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  • Teenie Harris, Photographer: Image, Memory, History
  • Shawn Michelle Smith (bio)
Cheryl Finley, Laurence Glasco, and Joe W. Trotter. Intro. Deborah Willis. Teenie Harris, Photographer: Image, Memory, History. Pittsburgh: U of Pittsburgh P/Carnegie Museum of Art, 2011. 192 pp. 100 plates. ISBN 978-0822961741, $24.95.

Teenie Harris, Photographer: Image, Memory, History, by Cheryl Finley, Laurence Glasco, and Joe W. Trotter, with an introduction by Deborah Willis, is a beautiful book. An oversized volume with striking black and white reproductions, the book includes three informative essays that introduce readers to the African American photographer Charles "Teenie" Harris's life and work, situating his photographs within a broader history of mid-twentieth century photography, and contextualizing them within the cultural history of Harris's hometown, Pittsburgh. Over the course of a career that spanned from the 1930s to the 1970s, Harris worked as a studio photographer, a commercial photographer, and a photojournalist, making close to 80,000 images. In Teenie Harris, Photographer, 100 large black and white plates represent the scope of Harris's photographs, which document a wide spectrum of everyday African American life in Pittsburgh in the mid-twentieth century.

Laurence Glasco's contribution to the book, "An American Life, an American Story: Charles 'Teenie' Harris and Images of Black Pittsburgh," is a biographical essay that sketches Harris's family life as a child, his mother's business, the Masio Hotel, his admiration for his prosperous older brother "Woogie," his adult experiences as a father and husband, and the advent of his career as a photographer. Glasco informs readers that Harris began his work in photography as a freelancer for Flash Newspicture Magazine, a Washington, D.C.-based magazine founded in 1937 that catered to an urban African American elite. In 1938 Harris began to freelance for the Pittsburgh Courier, an African American newspaper, and in 1941 he became the Courier's first staff photographer (11). In 1938 he opened Flash Studio, later called Harris Studio, which he operated until 1953, all the while maintaining his position at the Courier, and continuing to do freelance work (14). Harris was active with the Courier until 1976, publishing his last image in the newspaper in 1983.

In the second essay in the book, "Harris, History, and the Hill: Black Pittsburgh in the Twentieth Century," Joe W. Trotter situates Harris's photographs within Pittsburgh's changing urban and political landscape from the 1930s to the 1970s. He paints a picture of the Hill District, Pittsburgh's largely African American neighborhood, as a thriving community supported by African American institutions and social and political networks in the post-World War II era. In addition to African American churches, fraternal orders, and social clubs, the Hill was also home to nightclubs, Steel City [End Page 378] Bank, Negro League baseball teams, the Pittsburgh Courier newspaper, and branches of the NAACP and National Urban League. Trotter demonstrates how the early activism of the NAACP and NUL before and after World War II laid the foundation for the modern civil rights and Black Power movements of the 1960s and early 1970s.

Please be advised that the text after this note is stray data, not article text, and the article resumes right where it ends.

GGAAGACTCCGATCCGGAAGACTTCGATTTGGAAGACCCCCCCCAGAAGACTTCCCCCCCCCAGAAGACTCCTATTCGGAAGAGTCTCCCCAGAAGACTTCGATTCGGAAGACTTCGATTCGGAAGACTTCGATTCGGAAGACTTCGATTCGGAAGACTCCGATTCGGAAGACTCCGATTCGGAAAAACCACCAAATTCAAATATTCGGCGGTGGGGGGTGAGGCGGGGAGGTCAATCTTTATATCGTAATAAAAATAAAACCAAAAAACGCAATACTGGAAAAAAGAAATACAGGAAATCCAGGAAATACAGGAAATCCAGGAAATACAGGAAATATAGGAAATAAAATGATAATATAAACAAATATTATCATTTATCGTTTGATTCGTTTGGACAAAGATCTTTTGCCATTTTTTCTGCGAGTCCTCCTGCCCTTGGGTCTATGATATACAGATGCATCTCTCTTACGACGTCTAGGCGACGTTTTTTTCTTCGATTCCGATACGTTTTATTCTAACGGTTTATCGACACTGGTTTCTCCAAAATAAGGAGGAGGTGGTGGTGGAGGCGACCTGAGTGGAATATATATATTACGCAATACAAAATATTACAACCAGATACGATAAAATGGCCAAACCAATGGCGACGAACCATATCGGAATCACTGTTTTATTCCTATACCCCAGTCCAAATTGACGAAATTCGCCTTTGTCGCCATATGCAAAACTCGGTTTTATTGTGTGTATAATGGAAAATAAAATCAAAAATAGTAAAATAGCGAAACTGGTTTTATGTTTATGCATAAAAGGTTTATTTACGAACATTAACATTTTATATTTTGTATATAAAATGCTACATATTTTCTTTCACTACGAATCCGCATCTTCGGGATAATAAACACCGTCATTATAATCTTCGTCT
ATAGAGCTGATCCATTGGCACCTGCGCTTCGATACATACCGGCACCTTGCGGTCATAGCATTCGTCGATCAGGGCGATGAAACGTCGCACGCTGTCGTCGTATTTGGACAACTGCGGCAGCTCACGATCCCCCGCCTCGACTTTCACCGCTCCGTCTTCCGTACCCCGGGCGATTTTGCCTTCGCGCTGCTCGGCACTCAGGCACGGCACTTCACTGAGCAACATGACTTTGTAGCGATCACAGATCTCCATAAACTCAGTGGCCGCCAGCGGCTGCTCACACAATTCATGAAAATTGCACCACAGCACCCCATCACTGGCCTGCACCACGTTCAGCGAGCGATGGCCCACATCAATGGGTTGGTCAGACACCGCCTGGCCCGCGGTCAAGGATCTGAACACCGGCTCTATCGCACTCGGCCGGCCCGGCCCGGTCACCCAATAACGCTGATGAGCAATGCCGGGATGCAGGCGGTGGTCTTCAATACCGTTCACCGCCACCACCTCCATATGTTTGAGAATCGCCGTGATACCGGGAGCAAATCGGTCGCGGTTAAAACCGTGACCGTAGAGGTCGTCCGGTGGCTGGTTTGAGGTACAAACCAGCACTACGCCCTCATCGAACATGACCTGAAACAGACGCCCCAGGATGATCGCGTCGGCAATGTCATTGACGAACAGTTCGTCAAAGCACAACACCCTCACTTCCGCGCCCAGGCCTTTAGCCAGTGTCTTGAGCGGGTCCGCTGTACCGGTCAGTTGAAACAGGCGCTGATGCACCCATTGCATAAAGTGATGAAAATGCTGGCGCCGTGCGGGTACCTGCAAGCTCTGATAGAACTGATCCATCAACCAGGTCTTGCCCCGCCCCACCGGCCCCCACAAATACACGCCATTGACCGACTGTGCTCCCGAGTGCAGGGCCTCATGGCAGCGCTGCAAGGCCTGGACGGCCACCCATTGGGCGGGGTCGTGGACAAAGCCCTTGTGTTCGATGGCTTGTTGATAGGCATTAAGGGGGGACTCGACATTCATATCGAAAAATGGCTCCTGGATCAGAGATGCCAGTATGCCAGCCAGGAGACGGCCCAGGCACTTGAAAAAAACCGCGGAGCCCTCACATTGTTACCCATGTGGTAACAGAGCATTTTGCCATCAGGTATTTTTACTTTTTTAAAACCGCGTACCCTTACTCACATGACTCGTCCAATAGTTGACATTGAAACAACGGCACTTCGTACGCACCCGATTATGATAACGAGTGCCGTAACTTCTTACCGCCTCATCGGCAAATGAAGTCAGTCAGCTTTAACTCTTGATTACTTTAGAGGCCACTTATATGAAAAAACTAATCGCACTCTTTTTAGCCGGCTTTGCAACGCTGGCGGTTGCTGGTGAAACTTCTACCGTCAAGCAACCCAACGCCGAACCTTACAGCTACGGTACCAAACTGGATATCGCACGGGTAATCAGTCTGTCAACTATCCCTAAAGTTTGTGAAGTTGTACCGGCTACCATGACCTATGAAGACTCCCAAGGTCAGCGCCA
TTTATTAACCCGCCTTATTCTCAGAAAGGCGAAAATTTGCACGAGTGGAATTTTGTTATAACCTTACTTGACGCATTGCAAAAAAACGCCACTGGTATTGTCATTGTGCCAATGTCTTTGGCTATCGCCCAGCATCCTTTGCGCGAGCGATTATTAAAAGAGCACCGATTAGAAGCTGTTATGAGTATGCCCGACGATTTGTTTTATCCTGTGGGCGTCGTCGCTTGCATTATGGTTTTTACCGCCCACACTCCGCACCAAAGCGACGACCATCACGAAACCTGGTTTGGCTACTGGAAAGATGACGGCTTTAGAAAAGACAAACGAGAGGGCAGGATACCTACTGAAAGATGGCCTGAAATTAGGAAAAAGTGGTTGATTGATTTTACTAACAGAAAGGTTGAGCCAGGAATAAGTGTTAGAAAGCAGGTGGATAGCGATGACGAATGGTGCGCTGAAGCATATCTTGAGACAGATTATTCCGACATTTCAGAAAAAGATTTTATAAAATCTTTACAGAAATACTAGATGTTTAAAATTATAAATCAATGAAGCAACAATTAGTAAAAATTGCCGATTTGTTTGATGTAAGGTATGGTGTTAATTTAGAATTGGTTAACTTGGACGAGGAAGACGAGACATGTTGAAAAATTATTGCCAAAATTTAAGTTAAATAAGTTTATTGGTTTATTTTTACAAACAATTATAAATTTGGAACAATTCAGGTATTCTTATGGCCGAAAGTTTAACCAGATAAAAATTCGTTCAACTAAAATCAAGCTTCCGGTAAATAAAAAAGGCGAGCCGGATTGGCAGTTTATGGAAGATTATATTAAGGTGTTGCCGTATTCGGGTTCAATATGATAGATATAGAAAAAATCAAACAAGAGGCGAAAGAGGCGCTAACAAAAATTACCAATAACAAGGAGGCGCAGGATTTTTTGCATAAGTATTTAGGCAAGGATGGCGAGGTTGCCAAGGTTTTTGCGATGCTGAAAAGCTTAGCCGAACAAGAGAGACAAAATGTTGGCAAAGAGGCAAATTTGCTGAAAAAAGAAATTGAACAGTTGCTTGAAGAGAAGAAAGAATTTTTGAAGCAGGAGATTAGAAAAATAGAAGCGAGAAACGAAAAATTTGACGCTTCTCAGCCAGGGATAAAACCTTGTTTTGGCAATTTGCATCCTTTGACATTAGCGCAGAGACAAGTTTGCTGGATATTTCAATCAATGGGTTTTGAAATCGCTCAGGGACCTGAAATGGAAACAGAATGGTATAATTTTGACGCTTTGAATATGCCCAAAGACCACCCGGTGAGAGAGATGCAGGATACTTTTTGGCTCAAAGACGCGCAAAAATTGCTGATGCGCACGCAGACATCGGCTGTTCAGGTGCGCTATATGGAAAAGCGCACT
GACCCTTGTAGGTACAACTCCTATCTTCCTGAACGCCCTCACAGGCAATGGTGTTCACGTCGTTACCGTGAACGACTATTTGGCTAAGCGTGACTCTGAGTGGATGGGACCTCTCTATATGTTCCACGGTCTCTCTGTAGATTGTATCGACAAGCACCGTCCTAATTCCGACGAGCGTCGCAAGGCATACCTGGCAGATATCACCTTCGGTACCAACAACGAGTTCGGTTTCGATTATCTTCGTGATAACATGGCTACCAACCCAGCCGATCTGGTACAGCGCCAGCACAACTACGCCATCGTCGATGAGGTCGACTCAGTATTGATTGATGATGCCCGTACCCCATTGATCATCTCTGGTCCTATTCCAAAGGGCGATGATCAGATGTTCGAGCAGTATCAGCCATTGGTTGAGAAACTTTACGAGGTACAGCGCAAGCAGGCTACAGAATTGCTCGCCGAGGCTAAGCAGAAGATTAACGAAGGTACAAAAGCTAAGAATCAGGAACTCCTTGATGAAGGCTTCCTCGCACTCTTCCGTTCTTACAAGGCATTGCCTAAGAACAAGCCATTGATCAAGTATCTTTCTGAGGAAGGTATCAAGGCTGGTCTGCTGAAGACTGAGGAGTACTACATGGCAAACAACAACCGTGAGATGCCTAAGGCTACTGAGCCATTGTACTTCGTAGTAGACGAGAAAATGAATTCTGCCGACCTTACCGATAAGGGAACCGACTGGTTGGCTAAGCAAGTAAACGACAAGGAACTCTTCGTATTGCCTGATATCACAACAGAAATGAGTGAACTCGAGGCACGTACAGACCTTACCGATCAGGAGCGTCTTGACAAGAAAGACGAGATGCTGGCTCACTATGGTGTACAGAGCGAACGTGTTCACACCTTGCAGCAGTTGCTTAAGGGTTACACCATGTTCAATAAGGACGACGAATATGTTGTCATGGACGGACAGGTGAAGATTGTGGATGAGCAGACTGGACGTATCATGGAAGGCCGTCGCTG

Photographs of Harris himself included in the book show the photographer dressed stylishly in a suit, sporting a camera with a large flash attachment. As Cheryl Finley notes in her essay "The Practice of Everyday Life," Harris was particularly keen on flash photography and its ability fully to illuminate interior scenes. According to Finley, "Harris had been dismayed by photographs of black people in the mainstream press that lacked definition and were literally 'blacked out' by high contrast, and never corrected with lower levels of contrast or more brightness," and the flash enabled him to flatten highlights and lowlights, and to open up a wider spectrum of gray and an overall evenness of tone (51). Presumably, Harris also liked the flash because it accorded with the quickness of his own methods—"One Shot Harris" could get the shot in a flash. (As Glasco suggests, he also tried to conserve his materials, using only one shot, because he had to pay for flashes and film, even when on assignment for the Pittsburgh Courier [13].) Symbolically the flash also "meant definition, clarity, brightness, reflection, and...